I am a huge sucker for different kinds of mixed rice recipes. I am very South Indian like that I guess. But this is one recipe I had never heard of until I was gifted Chandra Padmanabhan's 'Southern Spice'.

It's a fabulous book on South Indian cooking and I am still wondering why it took me this long to finally get to it.

Ellu Sadam great to pack for a trip and tastes best at room temperature with some raita. Now, how many South Indian Variety Rice recipes can you say this for?

If you love easy rice recipes, then you must check out this easy egg biryani recipe, my favourite soya biryani, and this fabulous paneer peas pulao recipe.

Ellu Sadam / Sesame Rice Recipe
Source: Southern Spice by Chandra Padmanabhan

1 cup cooked rice
Salt to taste
For the Spice Powder:
1/2 cup white sesame seeds / til / ellu
2 tbsp grated coconut
4 dry red chillies
1 tsp oil
For Tempering:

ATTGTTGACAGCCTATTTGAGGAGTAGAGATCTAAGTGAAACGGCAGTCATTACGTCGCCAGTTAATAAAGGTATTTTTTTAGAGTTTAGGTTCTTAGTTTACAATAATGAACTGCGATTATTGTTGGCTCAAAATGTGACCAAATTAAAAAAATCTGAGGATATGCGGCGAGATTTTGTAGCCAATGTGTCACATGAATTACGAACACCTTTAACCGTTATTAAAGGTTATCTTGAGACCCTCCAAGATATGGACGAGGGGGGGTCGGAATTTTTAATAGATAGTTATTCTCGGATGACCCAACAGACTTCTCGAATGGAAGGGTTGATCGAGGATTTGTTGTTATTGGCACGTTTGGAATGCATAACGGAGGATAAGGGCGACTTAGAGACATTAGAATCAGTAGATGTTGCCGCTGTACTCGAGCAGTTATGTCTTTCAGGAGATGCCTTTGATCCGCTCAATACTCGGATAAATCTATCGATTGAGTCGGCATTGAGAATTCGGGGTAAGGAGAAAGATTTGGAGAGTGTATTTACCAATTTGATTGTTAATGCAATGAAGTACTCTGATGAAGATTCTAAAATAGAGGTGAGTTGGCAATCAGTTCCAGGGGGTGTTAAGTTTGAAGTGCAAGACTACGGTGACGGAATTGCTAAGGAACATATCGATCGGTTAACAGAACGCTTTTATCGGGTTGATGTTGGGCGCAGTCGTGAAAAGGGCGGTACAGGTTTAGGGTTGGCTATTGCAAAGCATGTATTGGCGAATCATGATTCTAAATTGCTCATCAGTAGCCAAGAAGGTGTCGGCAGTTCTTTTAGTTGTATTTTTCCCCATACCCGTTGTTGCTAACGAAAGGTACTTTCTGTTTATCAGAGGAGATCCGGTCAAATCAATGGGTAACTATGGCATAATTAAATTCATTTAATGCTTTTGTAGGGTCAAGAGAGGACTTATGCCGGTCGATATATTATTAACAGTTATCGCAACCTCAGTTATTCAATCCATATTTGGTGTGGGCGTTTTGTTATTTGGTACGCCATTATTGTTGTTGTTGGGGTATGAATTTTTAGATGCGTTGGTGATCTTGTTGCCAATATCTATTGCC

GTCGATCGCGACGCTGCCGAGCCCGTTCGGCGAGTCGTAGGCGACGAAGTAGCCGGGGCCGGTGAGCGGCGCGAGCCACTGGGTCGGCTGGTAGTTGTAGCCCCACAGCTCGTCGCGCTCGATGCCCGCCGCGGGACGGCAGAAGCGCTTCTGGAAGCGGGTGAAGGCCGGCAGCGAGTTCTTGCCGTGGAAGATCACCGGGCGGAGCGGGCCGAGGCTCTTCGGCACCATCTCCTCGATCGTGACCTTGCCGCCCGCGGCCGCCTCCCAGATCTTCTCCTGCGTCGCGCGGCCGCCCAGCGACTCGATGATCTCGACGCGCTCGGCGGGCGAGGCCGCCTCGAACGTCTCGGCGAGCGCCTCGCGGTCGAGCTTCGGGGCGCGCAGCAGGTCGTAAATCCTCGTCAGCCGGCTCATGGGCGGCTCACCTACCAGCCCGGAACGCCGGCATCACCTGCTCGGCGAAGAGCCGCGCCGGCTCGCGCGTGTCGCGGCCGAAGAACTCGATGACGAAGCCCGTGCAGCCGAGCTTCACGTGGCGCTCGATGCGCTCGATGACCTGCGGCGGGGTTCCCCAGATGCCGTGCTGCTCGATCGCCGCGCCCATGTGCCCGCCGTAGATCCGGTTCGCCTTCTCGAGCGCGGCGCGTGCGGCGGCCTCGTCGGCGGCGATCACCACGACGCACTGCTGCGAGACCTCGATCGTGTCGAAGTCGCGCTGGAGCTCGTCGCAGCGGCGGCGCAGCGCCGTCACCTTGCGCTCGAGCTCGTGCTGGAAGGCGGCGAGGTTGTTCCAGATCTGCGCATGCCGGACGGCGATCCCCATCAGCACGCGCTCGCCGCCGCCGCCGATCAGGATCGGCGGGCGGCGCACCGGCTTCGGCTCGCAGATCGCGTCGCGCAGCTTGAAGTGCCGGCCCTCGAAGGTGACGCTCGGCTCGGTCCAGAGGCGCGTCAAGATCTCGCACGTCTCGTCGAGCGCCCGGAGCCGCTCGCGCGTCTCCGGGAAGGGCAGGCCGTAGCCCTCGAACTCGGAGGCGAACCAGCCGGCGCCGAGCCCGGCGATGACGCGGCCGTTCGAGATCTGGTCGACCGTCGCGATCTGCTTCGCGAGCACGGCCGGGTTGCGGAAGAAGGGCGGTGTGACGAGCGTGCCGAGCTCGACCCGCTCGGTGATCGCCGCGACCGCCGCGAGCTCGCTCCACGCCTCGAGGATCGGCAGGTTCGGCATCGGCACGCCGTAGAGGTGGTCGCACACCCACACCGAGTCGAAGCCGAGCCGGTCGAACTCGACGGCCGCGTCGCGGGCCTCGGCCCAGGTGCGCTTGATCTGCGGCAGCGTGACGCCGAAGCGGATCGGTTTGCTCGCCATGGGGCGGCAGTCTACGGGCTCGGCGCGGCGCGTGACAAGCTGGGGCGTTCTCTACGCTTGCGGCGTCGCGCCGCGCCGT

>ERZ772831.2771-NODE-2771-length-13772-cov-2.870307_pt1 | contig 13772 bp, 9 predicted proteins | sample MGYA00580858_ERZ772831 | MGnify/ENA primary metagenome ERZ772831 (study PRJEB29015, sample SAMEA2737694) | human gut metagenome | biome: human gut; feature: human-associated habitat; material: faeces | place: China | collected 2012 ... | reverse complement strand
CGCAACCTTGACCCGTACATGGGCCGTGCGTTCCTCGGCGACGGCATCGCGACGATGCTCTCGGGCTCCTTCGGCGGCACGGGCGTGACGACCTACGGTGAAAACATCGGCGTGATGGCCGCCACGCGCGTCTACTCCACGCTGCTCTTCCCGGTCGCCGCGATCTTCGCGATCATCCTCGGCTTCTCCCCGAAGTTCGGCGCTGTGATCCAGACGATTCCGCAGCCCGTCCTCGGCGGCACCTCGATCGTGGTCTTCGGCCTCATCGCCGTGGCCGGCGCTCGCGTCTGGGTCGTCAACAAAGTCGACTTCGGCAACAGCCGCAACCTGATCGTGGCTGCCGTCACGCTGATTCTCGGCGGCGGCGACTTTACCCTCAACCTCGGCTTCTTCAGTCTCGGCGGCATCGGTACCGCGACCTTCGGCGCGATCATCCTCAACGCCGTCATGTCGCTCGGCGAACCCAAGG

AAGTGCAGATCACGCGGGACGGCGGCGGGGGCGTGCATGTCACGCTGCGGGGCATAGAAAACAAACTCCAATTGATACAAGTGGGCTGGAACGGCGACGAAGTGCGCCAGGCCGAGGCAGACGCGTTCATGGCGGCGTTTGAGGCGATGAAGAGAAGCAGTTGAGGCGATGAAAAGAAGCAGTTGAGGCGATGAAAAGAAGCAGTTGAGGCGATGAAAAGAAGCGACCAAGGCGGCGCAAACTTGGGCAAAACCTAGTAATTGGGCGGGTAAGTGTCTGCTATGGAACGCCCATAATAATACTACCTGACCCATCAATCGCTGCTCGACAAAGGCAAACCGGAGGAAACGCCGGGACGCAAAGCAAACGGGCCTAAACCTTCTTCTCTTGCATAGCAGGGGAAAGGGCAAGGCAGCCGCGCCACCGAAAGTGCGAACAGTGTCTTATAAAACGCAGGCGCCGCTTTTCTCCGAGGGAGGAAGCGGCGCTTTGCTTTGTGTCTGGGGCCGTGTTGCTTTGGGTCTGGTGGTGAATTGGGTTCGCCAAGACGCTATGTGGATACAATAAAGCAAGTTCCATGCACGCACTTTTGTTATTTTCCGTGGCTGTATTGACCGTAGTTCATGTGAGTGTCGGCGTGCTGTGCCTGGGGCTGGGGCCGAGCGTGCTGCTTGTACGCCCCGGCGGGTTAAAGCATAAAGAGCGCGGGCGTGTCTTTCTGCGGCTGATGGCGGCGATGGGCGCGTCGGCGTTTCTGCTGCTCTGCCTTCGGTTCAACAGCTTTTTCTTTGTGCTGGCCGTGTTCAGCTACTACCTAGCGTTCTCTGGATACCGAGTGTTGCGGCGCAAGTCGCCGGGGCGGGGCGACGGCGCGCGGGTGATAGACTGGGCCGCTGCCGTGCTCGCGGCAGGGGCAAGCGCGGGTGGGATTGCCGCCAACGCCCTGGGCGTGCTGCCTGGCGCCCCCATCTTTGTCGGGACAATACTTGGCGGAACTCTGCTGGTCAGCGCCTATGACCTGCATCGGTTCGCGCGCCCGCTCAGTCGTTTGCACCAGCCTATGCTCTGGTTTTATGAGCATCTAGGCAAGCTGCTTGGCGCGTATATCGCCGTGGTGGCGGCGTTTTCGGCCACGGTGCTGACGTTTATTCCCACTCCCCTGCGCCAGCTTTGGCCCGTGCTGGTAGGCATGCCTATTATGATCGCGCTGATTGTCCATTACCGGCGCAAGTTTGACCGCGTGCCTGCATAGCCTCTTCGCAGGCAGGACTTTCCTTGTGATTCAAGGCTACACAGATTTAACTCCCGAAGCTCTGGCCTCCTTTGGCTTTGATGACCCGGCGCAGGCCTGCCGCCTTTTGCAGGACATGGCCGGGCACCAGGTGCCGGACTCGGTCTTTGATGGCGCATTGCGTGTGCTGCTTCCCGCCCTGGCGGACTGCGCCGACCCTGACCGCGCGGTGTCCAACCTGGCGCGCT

2 tbsp gingelly oil / nallennai
1 tsp mustard seeds
3 tbsp shelled peanuts
1/2 tsp cumin seeds / jeera
2 dry red chillies, halved
1 tsp urad dal / ulutham paruppu
1 tsp channa dal / kadala paruppu
A few curry leaves


1. Dry roast the sesame seeds and grated coconut separately in a pan until nicely browned. Add oil for spice powder and lightly fry the red chillies, taking care not to burn them. Cool, grind to a fine powder and set aside.

2. Heat oil for tempering and add the roasted peanuts. When almost fried and brown, add the rest of the ingredients. When the mustard seeds pop and the dals turn golden, remove from heat.

3. Stir in the rice and the spice powder. Serve at room temperature with raita.

January 11, 2010

Keerai Vadai | Keera Vada Recipe | Lentils and Spinach Vadai Recipe

What better way to start a Monday than talk about deep fried snacks, particularly Keerai Vadai?

However, this recipe, like a few others, is going to begin with a disclaimer. I don't claim that this is the authentic keerai vadai recipe that all Tamilians are probably proud of. I used what I had in the pantry and whatever took the fancy.

What I can guarantee is that its super simple and very crunchy. An ideal, quick tea-time snack.

Its also quite crazy in a way that you can customize all you want.

I used amaranth leaves / mulai keerai. I like the flavour and use it in pretty much all dishes that call for spinach / keerai.

This picture reminds me how long back I made this recipe.
My cutting board is not even close to its original colour that's seen here!